Jo Jo Dancer, Your Life Is Calling
Popular African-American comedian Jo Jo Dancer is severely burned while free-basing cocaine. Producer/director/writer Richard Pryor insists that the movie is not autobiographical. While hovering between life and death, Dancer flashes back to his childhood, when he grew up in a brothel. Producer/director/writer Richard Pryor insists that the movie is not
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Jo Jo Dancer, Your Life Is Calling based on 0 ratings. 1 reviews.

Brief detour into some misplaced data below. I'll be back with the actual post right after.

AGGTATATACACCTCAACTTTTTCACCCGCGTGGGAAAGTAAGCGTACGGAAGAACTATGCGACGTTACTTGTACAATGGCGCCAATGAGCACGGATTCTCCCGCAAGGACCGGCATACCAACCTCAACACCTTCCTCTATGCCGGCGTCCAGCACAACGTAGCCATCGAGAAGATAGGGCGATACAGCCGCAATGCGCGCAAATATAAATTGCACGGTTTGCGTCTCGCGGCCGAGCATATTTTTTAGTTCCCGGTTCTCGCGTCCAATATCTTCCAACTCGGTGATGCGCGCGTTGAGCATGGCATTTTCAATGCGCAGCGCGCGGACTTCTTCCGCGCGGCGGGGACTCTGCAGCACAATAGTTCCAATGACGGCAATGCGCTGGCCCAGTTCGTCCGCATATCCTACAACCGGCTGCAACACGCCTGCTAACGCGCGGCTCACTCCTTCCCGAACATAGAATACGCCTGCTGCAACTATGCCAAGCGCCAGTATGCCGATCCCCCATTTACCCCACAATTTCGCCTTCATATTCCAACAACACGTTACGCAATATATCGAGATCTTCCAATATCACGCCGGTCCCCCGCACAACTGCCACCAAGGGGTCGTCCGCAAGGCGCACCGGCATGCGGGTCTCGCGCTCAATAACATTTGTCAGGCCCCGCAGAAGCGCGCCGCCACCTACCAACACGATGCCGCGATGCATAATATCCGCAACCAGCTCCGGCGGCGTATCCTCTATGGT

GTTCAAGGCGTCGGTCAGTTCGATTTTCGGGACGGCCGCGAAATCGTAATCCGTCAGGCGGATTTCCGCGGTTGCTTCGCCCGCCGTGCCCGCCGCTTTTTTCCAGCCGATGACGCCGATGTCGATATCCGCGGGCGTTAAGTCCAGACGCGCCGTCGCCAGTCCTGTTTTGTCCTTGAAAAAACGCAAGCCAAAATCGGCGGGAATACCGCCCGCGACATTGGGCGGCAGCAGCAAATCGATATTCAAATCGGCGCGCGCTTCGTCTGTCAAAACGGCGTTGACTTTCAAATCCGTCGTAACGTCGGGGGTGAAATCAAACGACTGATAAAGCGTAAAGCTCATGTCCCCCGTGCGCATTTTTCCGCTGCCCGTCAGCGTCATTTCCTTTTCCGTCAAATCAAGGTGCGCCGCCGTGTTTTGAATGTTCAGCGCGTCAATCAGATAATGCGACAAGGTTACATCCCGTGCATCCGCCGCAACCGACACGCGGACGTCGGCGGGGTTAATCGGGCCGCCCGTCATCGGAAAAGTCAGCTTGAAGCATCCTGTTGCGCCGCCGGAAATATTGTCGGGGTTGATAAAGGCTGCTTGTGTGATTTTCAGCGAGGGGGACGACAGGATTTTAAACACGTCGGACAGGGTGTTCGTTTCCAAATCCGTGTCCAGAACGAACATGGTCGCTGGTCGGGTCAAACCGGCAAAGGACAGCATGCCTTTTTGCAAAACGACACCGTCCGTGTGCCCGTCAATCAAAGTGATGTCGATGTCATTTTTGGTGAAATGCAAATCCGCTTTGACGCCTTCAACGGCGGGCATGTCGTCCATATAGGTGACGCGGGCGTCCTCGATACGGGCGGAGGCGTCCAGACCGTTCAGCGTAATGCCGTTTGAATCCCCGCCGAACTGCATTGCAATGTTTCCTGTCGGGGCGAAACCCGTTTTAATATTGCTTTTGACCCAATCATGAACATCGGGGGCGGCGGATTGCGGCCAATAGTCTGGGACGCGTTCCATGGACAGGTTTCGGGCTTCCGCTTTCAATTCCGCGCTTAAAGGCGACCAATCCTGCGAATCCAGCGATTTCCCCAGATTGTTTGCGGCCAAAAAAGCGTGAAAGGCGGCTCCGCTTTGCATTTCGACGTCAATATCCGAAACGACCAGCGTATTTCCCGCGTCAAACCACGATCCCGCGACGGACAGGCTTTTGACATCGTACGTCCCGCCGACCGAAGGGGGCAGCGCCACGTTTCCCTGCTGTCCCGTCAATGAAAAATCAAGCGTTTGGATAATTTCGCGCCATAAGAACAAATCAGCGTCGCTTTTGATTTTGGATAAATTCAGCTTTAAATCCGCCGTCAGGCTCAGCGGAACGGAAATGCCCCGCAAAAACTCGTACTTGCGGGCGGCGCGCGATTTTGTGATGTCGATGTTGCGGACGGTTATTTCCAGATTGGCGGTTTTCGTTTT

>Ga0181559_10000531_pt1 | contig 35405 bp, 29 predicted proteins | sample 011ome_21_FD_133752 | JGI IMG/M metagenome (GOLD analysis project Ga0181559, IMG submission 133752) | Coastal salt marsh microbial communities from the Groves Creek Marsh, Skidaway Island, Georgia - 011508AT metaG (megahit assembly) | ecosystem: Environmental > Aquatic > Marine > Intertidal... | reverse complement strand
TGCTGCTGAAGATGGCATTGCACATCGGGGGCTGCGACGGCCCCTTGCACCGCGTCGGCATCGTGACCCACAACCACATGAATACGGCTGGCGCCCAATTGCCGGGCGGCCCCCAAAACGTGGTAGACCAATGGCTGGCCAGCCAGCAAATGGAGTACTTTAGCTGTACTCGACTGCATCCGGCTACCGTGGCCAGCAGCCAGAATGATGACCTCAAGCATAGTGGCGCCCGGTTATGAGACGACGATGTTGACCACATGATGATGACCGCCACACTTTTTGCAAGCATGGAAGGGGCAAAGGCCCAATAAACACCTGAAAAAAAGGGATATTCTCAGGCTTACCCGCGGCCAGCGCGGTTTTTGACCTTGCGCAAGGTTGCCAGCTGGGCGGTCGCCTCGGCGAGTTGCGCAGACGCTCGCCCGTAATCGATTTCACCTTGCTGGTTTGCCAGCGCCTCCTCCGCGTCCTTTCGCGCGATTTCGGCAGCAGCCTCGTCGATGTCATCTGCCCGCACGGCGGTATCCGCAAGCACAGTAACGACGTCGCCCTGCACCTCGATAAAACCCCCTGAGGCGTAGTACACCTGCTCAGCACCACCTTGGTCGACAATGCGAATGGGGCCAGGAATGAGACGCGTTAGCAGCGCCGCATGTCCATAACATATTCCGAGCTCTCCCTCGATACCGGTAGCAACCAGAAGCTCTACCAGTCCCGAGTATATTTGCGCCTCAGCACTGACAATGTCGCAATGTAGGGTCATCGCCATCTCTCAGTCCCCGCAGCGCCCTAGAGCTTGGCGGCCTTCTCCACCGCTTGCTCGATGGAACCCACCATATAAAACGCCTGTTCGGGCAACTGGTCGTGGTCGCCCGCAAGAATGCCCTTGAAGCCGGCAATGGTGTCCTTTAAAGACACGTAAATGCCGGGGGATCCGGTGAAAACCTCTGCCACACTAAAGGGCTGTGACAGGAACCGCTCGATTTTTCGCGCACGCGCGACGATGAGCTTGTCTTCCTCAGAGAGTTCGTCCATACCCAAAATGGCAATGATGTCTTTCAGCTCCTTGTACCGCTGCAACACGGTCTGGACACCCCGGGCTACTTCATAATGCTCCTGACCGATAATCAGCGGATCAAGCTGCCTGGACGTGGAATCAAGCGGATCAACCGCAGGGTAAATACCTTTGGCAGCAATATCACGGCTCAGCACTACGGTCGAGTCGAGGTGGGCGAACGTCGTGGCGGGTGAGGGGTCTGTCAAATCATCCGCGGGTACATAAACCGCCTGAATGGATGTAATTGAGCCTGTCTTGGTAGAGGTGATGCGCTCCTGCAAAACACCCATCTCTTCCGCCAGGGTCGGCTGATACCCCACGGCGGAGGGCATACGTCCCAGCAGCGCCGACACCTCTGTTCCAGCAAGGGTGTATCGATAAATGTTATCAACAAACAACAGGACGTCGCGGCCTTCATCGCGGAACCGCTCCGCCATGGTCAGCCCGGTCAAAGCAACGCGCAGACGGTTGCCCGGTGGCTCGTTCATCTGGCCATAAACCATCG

Watching "Jo Jo Dancer, Your Life Is Calling" is a bit like being in a bar, sitting next to a total stranger who begins to tell you his life story. It's an uncomfortable situation and you find yourself alternately embarrased and appalled, but totally engrossed and ultimately sympathic to this man's plight. You begin to wonder how a man who has suffered so much can produce so many laughs. The movie is autobiographical, with artistic license taken from time to time, but it really gets at the soul of the man who was Richard Pryor. Many Pryor fans may be shocked -- not at the language, but with the emotional frankness with which Richard reveals himself. And he admits that he has brought much sorrow on himself and the ones who have loved him. Casual fans will probably be put off by the lack of laughs, but those willing to dig a little deeper will come away with an understanding of Pryor and the pain that he was able to forge into incredible comedy -- comedy that exposed more truth about society than many artists, philosophers, writers, or social reformers of the 20th century.